Lets say I had a copy of your new book and posted a review about it, and included an affiliate link to the book on amazon. Since the review is independent do I still have to disclose it? The way I read it, no you don’t.

Now if you sent me a copy of the book asking me to review it, I would (and should) disclose that relationship. There is a level of bias expected to come from a product review when a company sends you their product to “try” and this is trying to combat that. If you are being paid to post about something shouldn’t your readers know that you are being swayed one way right from the start?

November 8th, 2009 | 8:35 pm

True Jeff, very true. However, I’ve heard enough stories about the FTC going after people outside “the perfect model” of their regulations to set an example. Probably as likely as winning the lotto, but let’s hope we’re not the ones to be made an example of.

November 18th, 2009 | 9:01 pm

Indee Robert and thank for the comment. First you’d have to find a lawyer that understands affiliate marketing. And from those I’ve been talking to lately, they don’t have a clue. So, they’ll make twice as much in billable time because we will be “teaching them” how to defend us. Maybe there’s a seminar in there somewhere for lawyers!

November 18th, 2009 | 9:03 pm

This is crazy! I do makeup tutorials and hair tutorials. It takes a lot of material. Some doesn’t even have a name brand. This is an outrage! I understand if this was for reviews about certain materials, but this is for everything in the video or statement. I am extremly outrage by this! Also, it’s not very well advertised. If it wasn’t for someone I subscribed to, I would have never know!

November 28th, 2009 | 12:28 am

Personally, I don’t consider a regulation that requires clear disclosure of an incentivized relationship to be a problem, merely a matter of requiring reasonable honesty and transparency. However, since the rule doesn’t seem to affect marketers who did not receive review products for free, my guess is that most will not be affected.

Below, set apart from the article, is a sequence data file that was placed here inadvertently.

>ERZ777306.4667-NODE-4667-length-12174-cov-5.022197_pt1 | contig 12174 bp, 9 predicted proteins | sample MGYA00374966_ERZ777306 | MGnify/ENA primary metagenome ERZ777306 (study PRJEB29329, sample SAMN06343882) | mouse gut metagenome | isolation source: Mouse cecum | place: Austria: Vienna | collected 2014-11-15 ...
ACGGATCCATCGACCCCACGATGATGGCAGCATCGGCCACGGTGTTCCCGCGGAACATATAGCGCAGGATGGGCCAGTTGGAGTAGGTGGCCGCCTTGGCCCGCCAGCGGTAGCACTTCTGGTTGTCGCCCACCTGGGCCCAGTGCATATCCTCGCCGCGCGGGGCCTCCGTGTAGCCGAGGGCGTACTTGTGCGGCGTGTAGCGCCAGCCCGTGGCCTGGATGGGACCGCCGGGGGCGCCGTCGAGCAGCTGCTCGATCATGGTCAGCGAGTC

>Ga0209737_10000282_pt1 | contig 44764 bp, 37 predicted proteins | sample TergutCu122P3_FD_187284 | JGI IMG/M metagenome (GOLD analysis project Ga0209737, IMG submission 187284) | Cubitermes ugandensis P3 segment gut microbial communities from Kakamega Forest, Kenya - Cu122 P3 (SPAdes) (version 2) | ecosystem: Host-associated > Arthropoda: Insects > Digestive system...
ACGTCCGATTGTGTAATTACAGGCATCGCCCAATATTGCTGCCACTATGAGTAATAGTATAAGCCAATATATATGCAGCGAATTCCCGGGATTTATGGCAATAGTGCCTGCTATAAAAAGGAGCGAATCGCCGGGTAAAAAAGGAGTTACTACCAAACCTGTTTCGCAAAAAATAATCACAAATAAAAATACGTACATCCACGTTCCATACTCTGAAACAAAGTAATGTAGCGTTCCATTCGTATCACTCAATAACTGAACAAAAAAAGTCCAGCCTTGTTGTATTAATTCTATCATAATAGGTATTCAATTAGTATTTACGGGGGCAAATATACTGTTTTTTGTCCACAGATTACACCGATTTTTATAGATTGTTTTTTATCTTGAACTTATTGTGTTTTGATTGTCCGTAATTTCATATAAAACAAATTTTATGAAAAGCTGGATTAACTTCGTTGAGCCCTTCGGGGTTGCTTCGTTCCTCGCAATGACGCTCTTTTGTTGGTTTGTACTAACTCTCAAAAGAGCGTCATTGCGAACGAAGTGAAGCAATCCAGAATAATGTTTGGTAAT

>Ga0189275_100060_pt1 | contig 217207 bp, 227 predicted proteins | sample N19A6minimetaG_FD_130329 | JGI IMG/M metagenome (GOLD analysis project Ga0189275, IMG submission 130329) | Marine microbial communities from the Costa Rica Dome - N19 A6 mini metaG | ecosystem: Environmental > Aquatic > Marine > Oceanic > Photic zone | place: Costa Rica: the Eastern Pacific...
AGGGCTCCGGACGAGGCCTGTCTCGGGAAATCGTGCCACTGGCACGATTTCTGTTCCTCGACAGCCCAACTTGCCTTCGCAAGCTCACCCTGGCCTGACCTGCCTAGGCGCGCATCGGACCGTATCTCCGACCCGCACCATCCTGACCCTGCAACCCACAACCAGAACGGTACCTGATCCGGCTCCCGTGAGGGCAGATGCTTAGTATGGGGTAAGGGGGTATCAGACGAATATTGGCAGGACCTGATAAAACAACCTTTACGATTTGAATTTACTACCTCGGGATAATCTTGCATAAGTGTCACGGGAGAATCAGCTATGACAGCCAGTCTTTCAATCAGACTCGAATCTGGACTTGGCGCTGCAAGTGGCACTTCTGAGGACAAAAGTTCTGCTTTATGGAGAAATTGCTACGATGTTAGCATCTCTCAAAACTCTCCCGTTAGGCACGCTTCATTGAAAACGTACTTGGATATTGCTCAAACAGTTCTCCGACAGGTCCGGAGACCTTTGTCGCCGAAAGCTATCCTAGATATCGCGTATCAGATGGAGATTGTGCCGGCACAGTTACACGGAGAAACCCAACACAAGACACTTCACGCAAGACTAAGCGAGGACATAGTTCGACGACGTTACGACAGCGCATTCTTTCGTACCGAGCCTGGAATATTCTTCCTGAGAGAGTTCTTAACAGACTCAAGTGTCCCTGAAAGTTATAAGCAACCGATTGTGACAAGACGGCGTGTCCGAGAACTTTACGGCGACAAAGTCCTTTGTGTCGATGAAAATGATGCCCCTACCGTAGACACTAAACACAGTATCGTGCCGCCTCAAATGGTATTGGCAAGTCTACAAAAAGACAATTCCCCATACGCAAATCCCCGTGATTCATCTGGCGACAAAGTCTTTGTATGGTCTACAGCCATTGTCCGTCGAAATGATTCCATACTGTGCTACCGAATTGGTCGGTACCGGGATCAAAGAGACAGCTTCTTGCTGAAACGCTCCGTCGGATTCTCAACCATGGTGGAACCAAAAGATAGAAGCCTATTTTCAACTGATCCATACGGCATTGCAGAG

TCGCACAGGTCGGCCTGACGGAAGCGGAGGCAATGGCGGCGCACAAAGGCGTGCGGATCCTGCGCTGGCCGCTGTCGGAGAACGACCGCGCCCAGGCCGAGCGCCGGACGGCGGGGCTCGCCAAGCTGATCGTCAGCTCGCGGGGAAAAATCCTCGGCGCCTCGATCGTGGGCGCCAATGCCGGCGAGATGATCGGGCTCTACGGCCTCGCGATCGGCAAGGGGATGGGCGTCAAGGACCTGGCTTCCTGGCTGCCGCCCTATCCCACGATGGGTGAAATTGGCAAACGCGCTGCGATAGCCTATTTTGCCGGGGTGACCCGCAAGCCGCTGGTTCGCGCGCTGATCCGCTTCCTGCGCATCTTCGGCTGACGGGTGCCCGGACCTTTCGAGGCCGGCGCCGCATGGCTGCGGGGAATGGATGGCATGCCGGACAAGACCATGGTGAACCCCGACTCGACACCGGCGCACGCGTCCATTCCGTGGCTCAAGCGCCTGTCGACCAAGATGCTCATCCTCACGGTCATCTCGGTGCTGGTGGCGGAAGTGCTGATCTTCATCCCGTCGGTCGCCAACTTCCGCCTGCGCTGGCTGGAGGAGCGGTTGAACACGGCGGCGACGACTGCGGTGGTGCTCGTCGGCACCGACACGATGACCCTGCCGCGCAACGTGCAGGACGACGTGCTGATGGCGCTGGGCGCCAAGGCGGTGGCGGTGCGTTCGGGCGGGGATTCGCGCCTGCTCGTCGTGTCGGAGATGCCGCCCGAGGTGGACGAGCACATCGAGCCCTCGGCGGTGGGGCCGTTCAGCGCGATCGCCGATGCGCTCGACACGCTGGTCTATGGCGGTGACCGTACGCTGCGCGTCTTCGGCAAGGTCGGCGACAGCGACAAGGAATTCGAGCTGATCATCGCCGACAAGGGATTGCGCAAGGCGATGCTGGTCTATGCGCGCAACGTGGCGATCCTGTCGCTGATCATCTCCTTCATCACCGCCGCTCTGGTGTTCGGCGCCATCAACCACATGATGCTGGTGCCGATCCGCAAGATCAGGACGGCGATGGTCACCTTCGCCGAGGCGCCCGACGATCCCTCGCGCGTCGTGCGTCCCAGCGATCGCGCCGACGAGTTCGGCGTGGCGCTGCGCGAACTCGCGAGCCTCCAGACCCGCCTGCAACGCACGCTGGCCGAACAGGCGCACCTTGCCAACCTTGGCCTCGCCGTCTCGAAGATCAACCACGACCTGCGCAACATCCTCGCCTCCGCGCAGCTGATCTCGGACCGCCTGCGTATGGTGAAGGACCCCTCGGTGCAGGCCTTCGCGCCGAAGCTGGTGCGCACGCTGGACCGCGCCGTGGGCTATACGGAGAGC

November 30th, 2009 | 12:04 am

Great point Tantalus. If you haven’t listened in on where Jim Edwards interviews the FTC about this, it’s a must-listen to, and may very well have you a bit more nervous in once sense and relaxed in another. The main point I took away from the video was that there are many sites that are way “over the line” as the FTC guy put it. And, a lot of sites that are way below the line. One doesn’t have to worry at all…the other needs to clean up their act quickly. If you’re in the middle, it sounds like they won’t have the time or the resources to go after you anyway. So, I think if we cover the basics, we’ll be good.

November 30th, 2009 | 4:36 pm

Good point Chichi about that “if it wasn’t for someone I subscribed to, I would’ve never known.” Wonder if the ftc has considered that. I’m sure there are lots of people with websites that simply have not heard there is an ftc ruling about anything.

November 30th, 2009 | 4:37 pm

What about those of us who reside outside of the US? Is the FTC going to come track me down and extradite me from South America because I don’t have a disclaimer on my Squidoo page? While I appreciate the intention of the regulations – to protect consumers – I feel the FTC has bitten off more than it can chew with this one.

December 1st, 2009 | 9:54 pm